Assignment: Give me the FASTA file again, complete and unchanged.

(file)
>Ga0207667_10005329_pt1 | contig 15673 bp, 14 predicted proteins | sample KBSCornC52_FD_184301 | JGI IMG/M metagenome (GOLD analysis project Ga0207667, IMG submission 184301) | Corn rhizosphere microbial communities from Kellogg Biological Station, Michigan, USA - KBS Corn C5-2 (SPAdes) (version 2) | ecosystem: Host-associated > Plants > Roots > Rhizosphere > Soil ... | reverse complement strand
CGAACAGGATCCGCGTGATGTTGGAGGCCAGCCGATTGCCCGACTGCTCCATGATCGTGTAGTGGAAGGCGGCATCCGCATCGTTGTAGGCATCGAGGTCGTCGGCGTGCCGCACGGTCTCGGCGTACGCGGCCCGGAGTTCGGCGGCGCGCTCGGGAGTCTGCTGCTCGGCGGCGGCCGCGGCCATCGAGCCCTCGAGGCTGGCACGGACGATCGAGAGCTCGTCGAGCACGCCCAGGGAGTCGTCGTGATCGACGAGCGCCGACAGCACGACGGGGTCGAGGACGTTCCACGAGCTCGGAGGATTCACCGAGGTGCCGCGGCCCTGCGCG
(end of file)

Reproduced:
>Ga0207667_10005329_pt1 | contig 15673 bp, 14 predicted proteins | sample KBSCornC52_FD_184301 | JGI IMG/M metagenome (GOLD analysis project Ga0207667, IMG submission 184301) | Corn rhizosphere microbial communities from Kellogg Biological Station, Michigan, USA - KBS Corn C5-2 (SPAdes) (version 2) | ecosystem: Host-associated > Plants > Roots > Rhizosphere > Soil ... | reverse complement strand
CGAACAGGATCCGCGTGATGTTGGAGGCCAGCCGATTGCCCGACTGCTCCATGATCGTGTAGTGGAAGGCGGCATCCGCATCGTTGTAGGCATCGAGGTCGTCGGCGTGCCGCACGGTCTCGGCGTACGCGGCCCGGAGTTCGGCGGCGCGCTCGGGAGTCTGCTGCTCGGCGGCGGCCGCGGCCATCGAGCCCTCGAGGCTGGCACGGACGATCGAGAGCTCGTCGAGCACGCCCAGGGAGTCGTCGTGATCGACGAGCGCCGACAGCACGACGGGGTCGAGGACGTTCCACGAGCTCGGAGGATTCACCGAGGTGCCGCGGCCCTGCGCG